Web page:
My Jewish Learning

Divorce Quiz

What are the details of ending a Jewish marriage? What contemporary concerns figure into the discussion?



Question 1. What happens to the get once it has been presented to the rabbi?
 It is filed away.
 It is torn up.
 It is publicly displayed for 14 days.
 Nothing.

 

Question 2. What is the ceremony called in which a childless widow's brother-in-law is released from his obligation to marry his late brother's wife?
 Aufruf
 Nissuin
 Halitzah
 Yibbum

 

Question 3. Which of these statements about mamzerim is true?
 They may only marry converts or other mamzerim
 They are the result of an adulterous or incestuous union
 Although they are limited in who they can marry, they suffer no other penalties according to Jewish law
 All of the above

 

Question 4. What is a ketubah?
 A marriage agreement
 A bill of divorce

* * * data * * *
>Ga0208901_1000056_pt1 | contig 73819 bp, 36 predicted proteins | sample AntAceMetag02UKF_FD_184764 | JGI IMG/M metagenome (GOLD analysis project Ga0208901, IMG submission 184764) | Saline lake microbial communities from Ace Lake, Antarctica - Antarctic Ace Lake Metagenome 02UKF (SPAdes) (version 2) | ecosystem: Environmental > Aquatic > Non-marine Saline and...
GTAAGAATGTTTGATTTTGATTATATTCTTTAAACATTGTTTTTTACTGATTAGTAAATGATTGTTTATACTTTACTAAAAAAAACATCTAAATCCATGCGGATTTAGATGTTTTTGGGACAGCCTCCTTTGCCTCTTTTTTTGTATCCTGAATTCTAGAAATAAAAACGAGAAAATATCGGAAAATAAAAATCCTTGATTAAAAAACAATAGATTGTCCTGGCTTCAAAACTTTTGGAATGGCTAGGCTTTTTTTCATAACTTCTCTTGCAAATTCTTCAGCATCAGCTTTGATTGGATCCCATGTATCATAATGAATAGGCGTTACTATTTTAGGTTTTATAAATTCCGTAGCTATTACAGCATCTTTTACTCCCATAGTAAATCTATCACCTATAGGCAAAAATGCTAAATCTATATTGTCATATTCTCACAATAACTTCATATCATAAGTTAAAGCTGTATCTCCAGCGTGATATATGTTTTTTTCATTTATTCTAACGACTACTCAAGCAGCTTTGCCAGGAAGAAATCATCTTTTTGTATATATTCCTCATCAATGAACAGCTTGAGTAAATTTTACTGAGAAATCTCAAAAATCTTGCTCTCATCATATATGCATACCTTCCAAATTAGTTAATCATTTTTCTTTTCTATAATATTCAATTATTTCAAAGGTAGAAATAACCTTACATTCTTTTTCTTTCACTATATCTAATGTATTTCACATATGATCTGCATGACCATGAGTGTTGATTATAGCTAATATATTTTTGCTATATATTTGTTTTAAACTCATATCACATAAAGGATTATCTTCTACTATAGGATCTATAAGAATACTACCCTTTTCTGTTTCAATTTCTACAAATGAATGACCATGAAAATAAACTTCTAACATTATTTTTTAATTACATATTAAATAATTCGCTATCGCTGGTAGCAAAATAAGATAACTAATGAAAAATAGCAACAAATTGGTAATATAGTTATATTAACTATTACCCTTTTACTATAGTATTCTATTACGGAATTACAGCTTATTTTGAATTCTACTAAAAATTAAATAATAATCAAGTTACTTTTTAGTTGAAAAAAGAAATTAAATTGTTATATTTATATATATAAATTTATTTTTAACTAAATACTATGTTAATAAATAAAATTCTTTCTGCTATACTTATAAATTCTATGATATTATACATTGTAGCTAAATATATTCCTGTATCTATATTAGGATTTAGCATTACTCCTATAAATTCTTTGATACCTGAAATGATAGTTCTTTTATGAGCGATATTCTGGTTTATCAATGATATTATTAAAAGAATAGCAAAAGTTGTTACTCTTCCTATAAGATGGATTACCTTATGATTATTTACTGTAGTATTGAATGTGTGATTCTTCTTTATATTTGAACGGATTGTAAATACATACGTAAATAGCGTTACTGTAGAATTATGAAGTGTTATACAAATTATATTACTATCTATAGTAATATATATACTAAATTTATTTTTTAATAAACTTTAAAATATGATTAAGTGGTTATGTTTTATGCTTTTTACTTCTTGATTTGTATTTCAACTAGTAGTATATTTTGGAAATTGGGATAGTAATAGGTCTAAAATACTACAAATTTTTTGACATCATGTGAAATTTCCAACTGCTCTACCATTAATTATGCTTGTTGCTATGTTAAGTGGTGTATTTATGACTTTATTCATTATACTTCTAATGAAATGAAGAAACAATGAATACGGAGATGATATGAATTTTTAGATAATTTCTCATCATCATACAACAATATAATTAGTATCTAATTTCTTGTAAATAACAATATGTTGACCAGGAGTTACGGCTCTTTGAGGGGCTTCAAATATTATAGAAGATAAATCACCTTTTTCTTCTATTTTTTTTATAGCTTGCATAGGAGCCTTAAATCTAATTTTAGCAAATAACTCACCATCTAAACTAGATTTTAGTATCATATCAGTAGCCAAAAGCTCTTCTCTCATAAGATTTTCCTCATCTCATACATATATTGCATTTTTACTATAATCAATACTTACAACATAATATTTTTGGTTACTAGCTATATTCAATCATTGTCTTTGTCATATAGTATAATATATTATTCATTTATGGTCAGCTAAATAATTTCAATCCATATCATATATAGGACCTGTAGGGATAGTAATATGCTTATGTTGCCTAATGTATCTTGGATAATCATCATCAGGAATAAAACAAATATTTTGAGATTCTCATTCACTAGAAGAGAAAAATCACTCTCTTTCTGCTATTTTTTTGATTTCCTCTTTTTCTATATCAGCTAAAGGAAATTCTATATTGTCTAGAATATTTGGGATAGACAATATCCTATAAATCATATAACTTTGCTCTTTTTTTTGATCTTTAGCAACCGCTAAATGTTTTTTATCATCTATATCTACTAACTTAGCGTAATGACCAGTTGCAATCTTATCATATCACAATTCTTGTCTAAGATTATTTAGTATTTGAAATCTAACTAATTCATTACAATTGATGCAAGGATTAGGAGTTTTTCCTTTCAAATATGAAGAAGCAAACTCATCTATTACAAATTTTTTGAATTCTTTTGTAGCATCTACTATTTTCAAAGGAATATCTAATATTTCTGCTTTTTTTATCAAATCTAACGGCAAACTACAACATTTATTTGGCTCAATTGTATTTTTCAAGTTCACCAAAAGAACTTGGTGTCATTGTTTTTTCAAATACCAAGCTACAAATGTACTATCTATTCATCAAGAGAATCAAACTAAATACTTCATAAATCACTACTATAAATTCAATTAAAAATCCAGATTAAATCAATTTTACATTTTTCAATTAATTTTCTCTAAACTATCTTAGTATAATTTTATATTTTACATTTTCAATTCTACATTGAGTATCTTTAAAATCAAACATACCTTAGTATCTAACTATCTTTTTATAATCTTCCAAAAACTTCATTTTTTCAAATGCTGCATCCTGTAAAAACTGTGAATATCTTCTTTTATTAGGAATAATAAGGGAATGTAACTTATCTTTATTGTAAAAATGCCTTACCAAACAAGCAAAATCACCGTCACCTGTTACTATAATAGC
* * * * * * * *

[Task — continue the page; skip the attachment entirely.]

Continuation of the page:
A summons to appear before the Beit Din to discuss divorce
 The written amount of money a woman gets for alimony

 

Question 5. Which of these statements best describes the Reform movement's policy on divorce?
 The moment a couple divorces in a civil court in the U.S., their marriage is considered dissolved in the eyes of Jewish law.
 A get is absolutely required, but it can be initiated by either the husband or the wife.
 A get is required to end marriages between a man and a woman, but not to end same-sex marriages.
 When a man divorces the wife of his youth, even the altar of God sheds tears.

 

Question 6. What is the Hebrew term for a woman that cannot remarry because she doesn't have a get?
 Kallah
 Ketubah
 Agunah
 Talmidah

 

Question 7. True or false: If the husband/wife cannot or do not want to be present at the divorce ceremony, they may appoint agent(s) to represent them before the rabbinic court.
 True
 False

 

Question 8. According to the Bible, who can initiate a divorce?
 The husband
 The wife
 The rabbinic court
 All of the above

 

Question 9. Is a civil divorce accepted as fully dissolving a marriage?
 No.
 Yes, according to Reform Judaism.
 Yes, according to Reform and Reconstructionist Judaism.
 Yes, according to Reform, Reconstructionist, and Conservative Judaism.

 

Question 10. Which movement offers three types of get ceremonies--one initiated by the man, one initiated by the woman, and one mutually initiated?
 Reconstructionist
 Reform
 Conservative
 Orthodox